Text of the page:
The treatment of some women who dare to file a complaint for sexual assault is also disturbing. In a widely publicized case, a woman of foreign nationality who went to the police to file a complaint for rape ended up being prosecuted and convicted on the grounds of “illicit sex/adultery”. I encourage the government to take urgent measures to mainstream a gender-based approach in the justice system, to ensure that women can access justice to claim their rights on an equal footing with men and be treated with the same respect, and to facilitate women’s appointment as judges.

Due process and fair trial

Judges and prosecutors have an obligation to not only respect and enforce the rights of the parties, including due process and fair trial guarantees, but they also have an obligation to uphold human rights. In this sense, the notions of fair trial and due process include the guarantee of a fair and public hearing by an independent and impartial tribunal established by law. Any evidence that may have been obtained through recourse to torture or ill-treatment cannot be received in court, but rather must be used to prosecute those who used such methods.

Serious concerns were expressed to me about violations of due process and fair trial guarantees and their consequences on peoples’ lives and respect for their most fundamental human rights.

I am particularly concerned by reports that authorities arresting persons for alleged crimes against the security of the State almost systematically violate the due process and fair trial guarantees which exist under national and international law. From the moment of the arrest, usually carried out without a warrant, until the end of the trial, numerous and serious procedural violations have been observed. I have received many reports that in such cases, individuals are often brought to secret detention facilities and kept incommunicado for days, weeks or even months, and are sometimes kept in solitary confinement. I have received credible information and evidence that in many of these cases, detainees are tortured and/or subjected to ill-treatment.

Not only was I informed about the details of the alleged acts of torture committed against these persons, but I was told that no serious independent investigation has taken place, even when detainees have complained about the torture and other ill-treatment, in person or through their lawyers, to prosecutors and judges. I wish to recommend the establishment of an independent committee composed of professionals with international expertise and experience, including in medical forensics and psychology and post-traumatic disorders, to investigate all claims of ill-treatment and torture of persons in detention. Such a committee should have access to all places of detention and be able to interview detainees in private.

I am concerned that without an independent investigation, the perception that the State violates the fundamental rights of its citizens will undermine the rule of law, the authority of the State and its international image.

The United Arab Emirates joined most countries of the world as a State party to the Convention against torture and other cruel, inhuman or degrading treatment or punishment in 2012. I would hope that by the time the Government presents its initial report to the Committee that monitors the application of this convention these practices and the impunity of their perpetrators will belong to the past.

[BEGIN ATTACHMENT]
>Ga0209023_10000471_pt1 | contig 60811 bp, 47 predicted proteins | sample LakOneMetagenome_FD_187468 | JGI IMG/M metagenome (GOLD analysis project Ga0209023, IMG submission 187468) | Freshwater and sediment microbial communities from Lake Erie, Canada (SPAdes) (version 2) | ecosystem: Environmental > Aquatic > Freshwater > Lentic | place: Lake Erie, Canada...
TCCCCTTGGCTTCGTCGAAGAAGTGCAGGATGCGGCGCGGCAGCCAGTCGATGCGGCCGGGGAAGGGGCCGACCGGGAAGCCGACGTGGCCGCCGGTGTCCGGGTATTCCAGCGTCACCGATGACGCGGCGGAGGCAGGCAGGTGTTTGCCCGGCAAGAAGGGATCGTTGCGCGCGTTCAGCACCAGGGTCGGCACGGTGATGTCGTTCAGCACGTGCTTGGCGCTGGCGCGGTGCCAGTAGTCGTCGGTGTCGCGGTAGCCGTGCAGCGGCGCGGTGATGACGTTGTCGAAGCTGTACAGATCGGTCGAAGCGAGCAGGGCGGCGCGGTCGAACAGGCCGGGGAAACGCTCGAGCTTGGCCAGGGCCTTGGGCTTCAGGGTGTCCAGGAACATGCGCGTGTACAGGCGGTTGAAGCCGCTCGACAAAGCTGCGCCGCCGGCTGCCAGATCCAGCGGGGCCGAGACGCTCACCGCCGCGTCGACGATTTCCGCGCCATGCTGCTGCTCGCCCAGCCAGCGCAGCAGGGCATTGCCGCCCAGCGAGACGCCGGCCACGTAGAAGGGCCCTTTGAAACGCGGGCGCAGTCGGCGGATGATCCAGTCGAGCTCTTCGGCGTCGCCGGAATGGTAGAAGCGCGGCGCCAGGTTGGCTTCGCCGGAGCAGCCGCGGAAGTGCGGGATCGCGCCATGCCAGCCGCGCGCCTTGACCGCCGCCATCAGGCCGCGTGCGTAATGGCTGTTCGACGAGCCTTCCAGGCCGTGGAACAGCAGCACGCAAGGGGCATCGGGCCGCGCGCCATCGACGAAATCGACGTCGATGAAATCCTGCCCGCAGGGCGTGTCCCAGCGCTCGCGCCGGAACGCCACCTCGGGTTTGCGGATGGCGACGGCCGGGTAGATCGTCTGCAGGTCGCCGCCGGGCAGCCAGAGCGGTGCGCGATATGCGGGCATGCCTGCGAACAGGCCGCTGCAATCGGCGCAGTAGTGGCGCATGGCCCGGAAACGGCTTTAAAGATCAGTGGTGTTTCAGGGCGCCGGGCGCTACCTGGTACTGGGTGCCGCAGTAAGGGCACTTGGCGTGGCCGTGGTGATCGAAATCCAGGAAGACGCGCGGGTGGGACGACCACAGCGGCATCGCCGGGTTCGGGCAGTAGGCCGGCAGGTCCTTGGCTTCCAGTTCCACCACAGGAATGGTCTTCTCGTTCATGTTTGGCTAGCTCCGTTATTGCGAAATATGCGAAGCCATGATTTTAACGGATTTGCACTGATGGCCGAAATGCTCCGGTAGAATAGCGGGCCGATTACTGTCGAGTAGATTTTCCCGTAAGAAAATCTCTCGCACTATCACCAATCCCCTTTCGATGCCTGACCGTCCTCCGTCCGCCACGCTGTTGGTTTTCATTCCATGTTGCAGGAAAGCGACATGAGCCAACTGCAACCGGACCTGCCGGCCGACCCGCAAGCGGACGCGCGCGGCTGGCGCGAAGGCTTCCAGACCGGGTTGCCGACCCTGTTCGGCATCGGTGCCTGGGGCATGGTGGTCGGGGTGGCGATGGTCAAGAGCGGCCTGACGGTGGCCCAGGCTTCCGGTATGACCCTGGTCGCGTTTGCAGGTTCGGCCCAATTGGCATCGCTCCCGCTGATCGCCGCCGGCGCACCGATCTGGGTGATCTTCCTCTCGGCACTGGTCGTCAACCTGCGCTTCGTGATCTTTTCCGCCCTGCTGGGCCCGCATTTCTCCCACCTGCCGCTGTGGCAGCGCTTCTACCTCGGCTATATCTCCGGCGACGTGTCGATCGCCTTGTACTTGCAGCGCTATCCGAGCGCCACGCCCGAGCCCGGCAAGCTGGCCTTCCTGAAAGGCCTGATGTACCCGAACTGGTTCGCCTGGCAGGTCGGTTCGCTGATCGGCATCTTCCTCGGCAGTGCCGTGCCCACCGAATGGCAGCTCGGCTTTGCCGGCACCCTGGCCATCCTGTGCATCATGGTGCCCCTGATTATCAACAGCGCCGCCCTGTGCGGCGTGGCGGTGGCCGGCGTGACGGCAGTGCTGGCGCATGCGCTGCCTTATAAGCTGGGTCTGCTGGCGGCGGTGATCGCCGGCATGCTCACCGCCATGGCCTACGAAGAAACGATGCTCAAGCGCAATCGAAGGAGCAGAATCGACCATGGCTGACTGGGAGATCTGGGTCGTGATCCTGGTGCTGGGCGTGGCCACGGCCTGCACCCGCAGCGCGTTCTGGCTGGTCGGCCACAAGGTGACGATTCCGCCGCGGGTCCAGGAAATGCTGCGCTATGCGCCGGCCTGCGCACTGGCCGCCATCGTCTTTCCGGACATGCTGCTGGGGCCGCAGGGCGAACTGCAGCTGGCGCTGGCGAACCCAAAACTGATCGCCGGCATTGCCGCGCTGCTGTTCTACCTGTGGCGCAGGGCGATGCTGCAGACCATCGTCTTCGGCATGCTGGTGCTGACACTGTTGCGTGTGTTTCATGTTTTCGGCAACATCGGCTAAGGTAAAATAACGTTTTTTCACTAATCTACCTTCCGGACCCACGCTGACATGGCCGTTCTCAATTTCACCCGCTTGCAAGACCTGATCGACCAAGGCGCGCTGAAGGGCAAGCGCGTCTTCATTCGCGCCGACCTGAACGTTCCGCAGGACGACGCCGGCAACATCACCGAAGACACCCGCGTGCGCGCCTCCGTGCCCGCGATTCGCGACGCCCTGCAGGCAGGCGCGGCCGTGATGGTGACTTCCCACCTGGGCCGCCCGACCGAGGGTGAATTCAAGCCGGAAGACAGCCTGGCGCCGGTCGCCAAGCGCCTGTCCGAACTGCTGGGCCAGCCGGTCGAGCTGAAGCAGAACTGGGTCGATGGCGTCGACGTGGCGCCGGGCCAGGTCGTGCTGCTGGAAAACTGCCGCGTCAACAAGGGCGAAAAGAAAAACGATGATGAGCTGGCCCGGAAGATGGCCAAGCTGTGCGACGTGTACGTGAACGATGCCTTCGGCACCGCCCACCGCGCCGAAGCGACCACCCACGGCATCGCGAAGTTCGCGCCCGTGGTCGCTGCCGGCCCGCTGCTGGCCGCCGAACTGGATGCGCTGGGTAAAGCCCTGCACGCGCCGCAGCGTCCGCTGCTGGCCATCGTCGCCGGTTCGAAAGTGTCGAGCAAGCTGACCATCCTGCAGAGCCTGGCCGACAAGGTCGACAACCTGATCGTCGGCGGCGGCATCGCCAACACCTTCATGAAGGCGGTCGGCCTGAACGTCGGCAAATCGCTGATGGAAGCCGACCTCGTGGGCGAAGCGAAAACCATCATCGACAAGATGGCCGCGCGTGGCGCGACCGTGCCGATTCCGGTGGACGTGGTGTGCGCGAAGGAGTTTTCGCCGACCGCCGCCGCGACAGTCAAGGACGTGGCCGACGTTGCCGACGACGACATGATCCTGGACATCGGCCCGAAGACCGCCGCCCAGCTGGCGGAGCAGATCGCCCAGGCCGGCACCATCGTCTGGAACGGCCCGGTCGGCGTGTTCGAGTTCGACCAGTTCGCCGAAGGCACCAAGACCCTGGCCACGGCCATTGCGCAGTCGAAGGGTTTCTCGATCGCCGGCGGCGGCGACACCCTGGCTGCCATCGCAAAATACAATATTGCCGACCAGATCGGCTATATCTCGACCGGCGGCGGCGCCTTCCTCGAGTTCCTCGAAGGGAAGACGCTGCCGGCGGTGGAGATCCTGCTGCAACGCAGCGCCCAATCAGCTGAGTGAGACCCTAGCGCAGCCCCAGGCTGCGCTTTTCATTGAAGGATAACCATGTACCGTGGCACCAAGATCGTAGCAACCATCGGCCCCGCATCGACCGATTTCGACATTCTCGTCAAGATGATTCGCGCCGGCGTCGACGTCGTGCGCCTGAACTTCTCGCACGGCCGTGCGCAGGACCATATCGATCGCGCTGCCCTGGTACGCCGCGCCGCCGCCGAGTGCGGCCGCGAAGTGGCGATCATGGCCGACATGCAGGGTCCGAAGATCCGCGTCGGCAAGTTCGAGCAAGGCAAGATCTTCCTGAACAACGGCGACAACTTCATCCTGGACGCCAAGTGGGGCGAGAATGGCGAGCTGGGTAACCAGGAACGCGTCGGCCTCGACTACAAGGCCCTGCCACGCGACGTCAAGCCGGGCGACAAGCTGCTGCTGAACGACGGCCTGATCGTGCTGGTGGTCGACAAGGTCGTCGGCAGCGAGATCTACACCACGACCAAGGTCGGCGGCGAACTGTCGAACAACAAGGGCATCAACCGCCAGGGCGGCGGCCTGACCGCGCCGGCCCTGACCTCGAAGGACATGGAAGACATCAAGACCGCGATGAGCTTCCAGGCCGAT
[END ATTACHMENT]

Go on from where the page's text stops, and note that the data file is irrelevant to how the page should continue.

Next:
Transparency of proceedings and public hearings

The apparent lack of transparency during both the investigation phase and court proceedings remains a matter of concern, particularly in cases heard before the State Security Chamber of the Federal Supreme Court. Lawyers also seem to be confronted with serious difficulties in accessing information, in particular during the investigation phase in the criminal justice system. Lawyers must have their full access to appropriate information, files and documents in the possession or control of the authorities guaranteed in law and in practice. Such access should be already accorded at the investigative stage in order to allow for the preparation of an adequate defence. Appropriate information includes, at a minimum, all materials that are exculpatory or that the prosecution plans to offer in court against the accused. Lawyers should also have unrestricted access to their clients in private.

This lack of transparency is compounded when the court hearings are not public. The notion of fair trial includes the guarantee of a fair and public hearing. Indeed, the publicity of hearings ensures the transparency of proceedings, thereby providing an important safeguard for the defendant. I am concerned about reports that in many high level cases heard before the State Security Chamber of the Federal Supreme Court, the hearings were held in closed sessions or with limited public access.

According to information, compulsory registration and other burdensome administrative requirements have to be complied with by family and members of the public alike, including international trial monitors. Even when such requirements have been fulfilled, access to the hearings is often still arbitrarily denied to many when they present themselves before the court. Courts do have the power to exclude all or part of the public in exceptional circumstances, but it cannot become the de facto rule. Excluding the public from hearings contributes to nourishing doubts as regards the fairness of the proceedings.

I am also concerned about reports that translations and interpretation in court cases involving non-Arabic speakers, while required by the law, are not always provided in practice or that the quality is poor. The United Arab Emirates praise itself on the diversity of its population, it should therefore strive to offer quality interpretation and translation to all those under its jurisdiction.

Right to appeal